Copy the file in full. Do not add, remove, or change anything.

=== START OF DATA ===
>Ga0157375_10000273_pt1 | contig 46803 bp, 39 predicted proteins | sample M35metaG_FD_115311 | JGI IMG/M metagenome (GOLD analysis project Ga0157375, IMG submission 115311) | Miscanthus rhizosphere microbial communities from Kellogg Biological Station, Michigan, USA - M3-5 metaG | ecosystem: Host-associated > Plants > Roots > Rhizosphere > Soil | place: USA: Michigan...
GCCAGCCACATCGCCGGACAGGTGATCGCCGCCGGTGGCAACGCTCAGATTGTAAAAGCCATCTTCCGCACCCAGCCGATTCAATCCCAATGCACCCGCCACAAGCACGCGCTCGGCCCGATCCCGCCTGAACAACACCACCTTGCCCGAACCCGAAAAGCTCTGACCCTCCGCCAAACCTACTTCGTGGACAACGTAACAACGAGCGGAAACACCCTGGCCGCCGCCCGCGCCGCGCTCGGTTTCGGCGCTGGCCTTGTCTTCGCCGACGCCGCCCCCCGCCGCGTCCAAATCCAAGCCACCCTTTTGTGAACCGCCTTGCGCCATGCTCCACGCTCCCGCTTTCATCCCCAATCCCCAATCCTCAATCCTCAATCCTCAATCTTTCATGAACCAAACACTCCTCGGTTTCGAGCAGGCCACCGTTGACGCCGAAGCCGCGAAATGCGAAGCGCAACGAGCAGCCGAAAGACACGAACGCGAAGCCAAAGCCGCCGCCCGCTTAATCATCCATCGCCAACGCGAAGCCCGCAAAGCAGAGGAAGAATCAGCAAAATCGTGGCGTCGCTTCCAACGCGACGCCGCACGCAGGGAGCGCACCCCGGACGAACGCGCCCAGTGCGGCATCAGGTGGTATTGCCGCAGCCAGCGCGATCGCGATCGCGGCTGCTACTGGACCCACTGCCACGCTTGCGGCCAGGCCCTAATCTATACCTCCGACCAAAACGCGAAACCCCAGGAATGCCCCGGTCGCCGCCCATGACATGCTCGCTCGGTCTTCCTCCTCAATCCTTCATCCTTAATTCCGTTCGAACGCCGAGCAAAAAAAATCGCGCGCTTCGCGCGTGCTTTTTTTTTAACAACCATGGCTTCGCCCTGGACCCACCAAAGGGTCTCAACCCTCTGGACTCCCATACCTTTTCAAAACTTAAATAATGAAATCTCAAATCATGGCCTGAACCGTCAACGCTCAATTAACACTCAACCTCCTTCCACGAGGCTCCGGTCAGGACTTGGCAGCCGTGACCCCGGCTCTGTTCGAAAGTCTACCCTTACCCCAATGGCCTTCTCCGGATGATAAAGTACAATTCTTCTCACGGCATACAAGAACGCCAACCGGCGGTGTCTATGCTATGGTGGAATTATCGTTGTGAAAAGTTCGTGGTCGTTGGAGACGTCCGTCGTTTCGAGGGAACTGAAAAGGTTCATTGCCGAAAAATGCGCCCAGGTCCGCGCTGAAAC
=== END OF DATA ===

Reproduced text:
>Ga0157375_10000273_pt1 | contig 46803 bp, 39 predicted proteins | sample M35metaG_FD_115311 | JGI IMG/M metagenome (GOLD analysis project Ga0157375, IMG submission 115311) | Miscanthus rhizosphere microbial communities from Kellogg Biological Station, Michigan, USA - M3-5 metaG | ecosystem: Host-associated > Plants > Roots > Rhizosphere > Soil | place: USA: Michigan...
GCCAGCCACATCGCCGGACAGGTGATCGCCGCCGGTGGCAACGCTCAGATTGTAAAAGCCATCTTCCGCACCCAGCCGATTCAATCCCAATGCACCCGCCACAAGCACGCGCTCGGCCCGATCCCGCCTGAACAACACCACCTTGCCCGAACCCGAAAAGCTCTGACCCTCCGCCAAACCTACTTCGTGGACAACGTAACAACGAGCGGAAACACCCTGGCCGCCGCCCGCGCCGCGCTCGGTTTCGGCGCTGGCCTTGTCTTCGCCGACGCCGCCCCCCGCCGCGTCCAAATCCAAGCCACCCTTTTGTGAACCGCCTTGCGCCATGCTCCACGCTCCCGCTTTCATCCCCAATCCCCAATCCTCAATCCTCAATCCTCAATCTTTCATGAACCAAACACTCCTCGGTTTCGAGCAGGCCACCGTTGACGCCGAAGCCGCGAAATGCGAAGCGCAACGAGCAGCCGAAAGACACGAACGCGAAGCCAAAGCCGCCGCCCGCTTAATCATCCATCGCCAACGCGAAGCCCGCAAAGCAGAGGAAGAATCAGCAAAATCGTGGCGTCGCTTCCAACGCGACGCCGCACGCAGGGAGCGCACCCCGGACGAACGCGCCCAGTGCGGCATCAGGTGGTATTGCCGCAGCCAGCGCGATCGCGATCGCGGCTGCTACTGGACCCACTGCCACGCTTGCGGCCAGGCCCTAATCTATACCTCCGACCAAAACGCGAAACCCCAGGAATGCCCCGGTCGCCGCCCATGACATGCTCGCTCGGTCTTCCTCCTCAATCCTTCATCCTTAATTCCGTTCGAACGCCGAGCAAAAAAAATCGCGCGCTTCGCGCGTGCTTTTTTTTTAACAACCATGGCTTCGCCCTGGACCCACCAAAGGGTCTCAACCCTCTGGACTCCCATACCTTTTCAAAACTTAAATAATGAAATCTCAAATCATGGCCTGAACCGTCAACGCTCAATTAACACTCAACCTCCTTCCACGAGGCTCCGGTCAGGACTTGGCAGCCGTGACCCCGGCTCTGTTCGAAAGTCTACCCTTACCCCAATGGCCTTCTCCGGATGATAAAGTACAATTCTTCTCACGGCATACAAGAACGCCAACCGGCGGTGTCTATGCTATGGTGGAATTATCGTTGTGAAAAGTTCGTGGTCGTTGGAGACGTCCGTCGTTTCGAGGGAACTGAAAAGGTTCATTGCCGAAAAATGCGCCCAGGTCCGCGCTGAAAC